I think that is a very good question, and I am surprised it doesn't come up more often now that Lifeline says it is OK I even talked to the Lifeline techs about it a few years ago.
I think that the equalizing of AGM batteries is somewhat of a crutch to help battery life if the charging system isn't up to par for the most part. If you start with new AGM batteries and do top line charging on them, equalization shouldn't be needed until the batteries are old and nearly at end of life.
My interpretation of top line charging would be to have all the charging systems base their charging on the measured amps to the batteries at absorption voltage. That would be the .5%C in amps that Lifeline says to use for their batteries or whatever other manufacturers recommend if it is not a crazy high number that some do now to match some of the chargers. It is possible to have all three sources of charging, shore, solar, alternator charge by amps if you take the time and effort to get it all that way. Even having one source by amps, probably shore power or alternator (done manually), and making sure you use that source at least every 7-10 charge cycles, is very good and not all that difficult.
For those with not the best charging setups, they mostly will wind up short charging and not getting the batteries totally full as nearly all the charger manufacturers seem to prefer error to the undercharge side as the wear on the batteries is less than the overcharge side. Repeated undercharging with never getting full all the way will cause the batteries to walk down their capacity over time and that capacity can't be recovered by normal charging. Equalization can recover some or most of that capacity if done soon enough after the short charging. From what Lifeline told me is that careful use of equalization could add significant life to batteries when they are losing capacity regularly from heavy use and/or poor charging. The hard part, I think, is catching the need for an equalization fairly quickly without running capacity tests all the time.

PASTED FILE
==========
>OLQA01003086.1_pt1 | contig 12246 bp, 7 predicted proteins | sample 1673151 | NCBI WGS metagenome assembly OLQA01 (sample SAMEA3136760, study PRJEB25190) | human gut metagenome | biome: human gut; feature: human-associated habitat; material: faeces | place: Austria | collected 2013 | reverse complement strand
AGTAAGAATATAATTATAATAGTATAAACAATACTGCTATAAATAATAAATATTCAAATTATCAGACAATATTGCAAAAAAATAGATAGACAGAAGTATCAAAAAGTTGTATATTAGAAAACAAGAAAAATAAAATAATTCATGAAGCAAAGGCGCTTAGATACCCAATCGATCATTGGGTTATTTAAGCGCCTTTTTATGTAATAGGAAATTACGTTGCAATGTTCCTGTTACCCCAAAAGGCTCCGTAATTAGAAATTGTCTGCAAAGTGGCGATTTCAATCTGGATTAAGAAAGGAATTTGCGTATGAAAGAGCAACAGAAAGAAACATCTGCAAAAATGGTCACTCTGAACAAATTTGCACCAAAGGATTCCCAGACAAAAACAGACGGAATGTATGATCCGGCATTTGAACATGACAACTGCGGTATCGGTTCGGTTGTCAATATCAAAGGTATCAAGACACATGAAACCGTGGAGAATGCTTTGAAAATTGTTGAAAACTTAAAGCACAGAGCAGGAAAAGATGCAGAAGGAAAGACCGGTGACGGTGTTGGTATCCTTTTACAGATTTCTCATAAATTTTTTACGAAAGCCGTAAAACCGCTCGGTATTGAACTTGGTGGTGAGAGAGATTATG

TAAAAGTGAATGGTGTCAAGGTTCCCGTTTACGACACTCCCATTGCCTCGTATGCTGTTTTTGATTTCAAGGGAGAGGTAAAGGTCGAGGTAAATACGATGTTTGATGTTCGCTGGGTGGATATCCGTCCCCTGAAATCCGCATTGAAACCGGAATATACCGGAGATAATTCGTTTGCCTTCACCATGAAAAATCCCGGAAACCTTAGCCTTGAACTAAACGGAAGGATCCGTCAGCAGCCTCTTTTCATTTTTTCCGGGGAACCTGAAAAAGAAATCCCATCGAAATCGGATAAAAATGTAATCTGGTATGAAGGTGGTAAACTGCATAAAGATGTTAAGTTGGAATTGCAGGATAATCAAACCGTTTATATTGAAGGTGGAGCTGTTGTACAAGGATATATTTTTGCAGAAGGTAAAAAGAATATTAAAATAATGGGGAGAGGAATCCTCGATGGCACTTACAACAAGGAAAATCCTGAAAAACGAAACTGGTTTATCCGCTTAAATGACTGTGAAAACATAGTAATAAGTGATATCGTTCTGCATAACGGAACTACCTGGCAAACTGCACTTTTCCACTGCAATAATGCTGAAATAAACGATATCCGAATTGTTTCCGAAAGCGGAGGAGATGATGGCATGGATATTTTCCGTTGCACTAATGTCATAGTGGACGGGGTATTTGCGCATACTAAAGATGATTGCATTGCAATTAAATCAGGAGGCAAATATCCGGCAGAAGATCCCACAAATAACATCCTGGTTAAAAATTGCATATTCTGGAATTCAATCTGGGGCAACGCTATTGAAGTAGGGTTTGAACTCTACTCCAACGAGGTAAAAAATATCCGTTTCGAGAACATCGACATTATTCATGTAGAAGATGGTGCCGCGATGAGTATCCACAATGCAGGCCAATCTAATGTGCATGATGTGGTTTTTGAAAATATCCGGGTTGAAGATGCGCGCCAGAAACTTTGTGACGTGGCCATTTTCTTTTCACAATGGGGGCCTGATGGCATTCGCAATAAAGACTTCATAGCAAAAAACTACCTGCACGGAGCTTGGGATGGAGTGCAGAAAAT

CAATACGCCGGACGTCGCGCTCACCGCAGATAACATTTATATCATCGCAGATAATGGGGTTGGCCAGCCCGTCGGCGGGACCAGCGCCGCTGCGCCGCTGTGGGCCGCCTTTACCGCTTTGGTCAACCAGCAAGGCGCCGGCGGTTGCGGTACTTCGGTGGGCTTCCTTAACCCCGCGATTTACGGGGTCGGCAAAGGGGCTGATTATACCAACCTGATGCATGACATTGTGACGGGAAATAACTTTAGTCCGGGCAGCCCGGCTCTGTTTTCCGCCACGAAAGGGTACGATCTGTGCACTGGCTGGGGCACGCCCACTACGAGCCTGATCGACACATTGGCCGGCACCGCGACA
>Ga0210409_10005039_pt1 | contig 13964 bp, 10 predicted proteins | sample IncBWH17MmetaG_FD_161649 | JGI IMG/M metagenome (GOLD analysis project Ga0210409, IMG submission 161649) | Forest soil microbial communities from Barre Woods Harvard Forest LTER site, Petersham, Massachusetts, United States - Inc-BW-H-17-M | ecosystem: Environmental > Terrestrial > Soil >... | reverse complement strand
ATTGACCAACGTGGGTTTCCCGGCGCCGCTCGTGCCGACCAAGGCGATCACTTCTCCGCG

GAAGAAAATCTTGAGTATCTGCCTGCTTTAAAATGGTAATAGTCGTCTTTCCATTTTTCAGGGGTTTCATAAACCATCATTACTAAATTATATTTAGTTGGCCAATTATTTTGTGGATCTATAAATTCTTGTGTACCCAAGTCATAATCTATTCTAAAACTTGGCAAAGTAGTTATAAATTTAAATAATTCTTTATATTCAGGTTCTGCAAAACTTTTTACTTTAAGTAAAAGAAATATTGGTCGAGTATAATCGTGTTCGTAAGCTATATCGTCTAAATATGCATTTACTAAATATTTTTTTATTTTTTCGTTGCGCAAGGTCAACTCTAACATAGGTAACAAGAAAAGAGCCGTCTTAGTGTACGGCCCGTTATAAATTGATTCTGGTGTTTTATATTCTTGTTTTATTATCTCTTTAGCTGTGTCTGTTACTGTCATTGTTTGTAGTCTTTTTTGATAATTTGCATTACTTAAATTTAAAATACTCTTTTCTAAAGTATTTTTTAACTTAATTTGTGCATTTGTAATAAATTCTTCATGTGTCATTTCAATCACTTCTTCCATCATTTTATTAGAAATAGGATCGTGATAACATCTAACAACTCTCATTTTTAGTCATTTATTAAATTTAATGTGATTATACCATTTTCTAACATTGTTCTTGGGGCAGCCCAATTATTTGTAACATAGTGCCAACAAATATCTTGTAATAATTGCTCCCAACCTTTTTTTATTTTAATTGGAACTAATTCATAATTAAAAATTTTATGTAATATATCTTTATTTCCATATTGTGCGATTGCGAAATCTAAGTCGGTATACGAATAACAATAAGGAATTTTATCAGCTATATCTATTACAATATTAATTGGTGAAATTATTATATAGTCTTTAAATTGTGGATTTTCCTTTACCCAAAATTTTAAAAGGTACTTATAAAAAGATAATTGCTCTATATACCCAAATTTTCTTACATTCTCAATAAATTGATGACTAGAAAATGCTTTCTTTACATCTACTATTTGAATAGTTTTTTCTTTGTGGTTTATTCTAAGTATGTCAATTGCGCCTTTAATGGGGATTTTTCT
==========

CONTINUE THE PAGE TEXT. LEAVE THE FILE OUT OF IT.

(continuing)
The downside of equalization is that it does do some damage itself in an AGM as it will dry out the electrolyte a bit, so you don't want to do it unless needed. Some manufacturers seem to be adding a mini equalization at the end of their charge cycles, presumably to assure the batteries are full and help recover any lost capacity, but I don't really think doing that every time is the best solution. I would say that you likely will learn how long your batteries can go under normal use before losing capacity and it would be very appropriate to do a short equalize in maybe half that use period as a preventative as damage is almost certainly happening before you can actually see capacity loss easily.
Bottom line though is that equalization should not be needed much or at all if the charging systems are doing the charging well, and you don't kill the batteries to near dead.
With the Magnum and ARC50 remote with BMK, you will be able to set the shore charging to control by amps so no problem at all with that as long as the settings are correct. The built in battery monitor will also allow you to see the amps going to the batteries on the ARC50 (be sure to only use BMK amps screen as the "normal" amp/volt screen is not measured by shunt or accurate) so you can determine and even control manually the charging from your other charging sources like engine or solar, so you will be able to quickly determine how well they are doing.
The Lifeline article in the link you provided is a very good description and much better than the much more vague ones they have had in the past. They are very aware that other manufacturers batteries may or may not be able to handle the same equalization.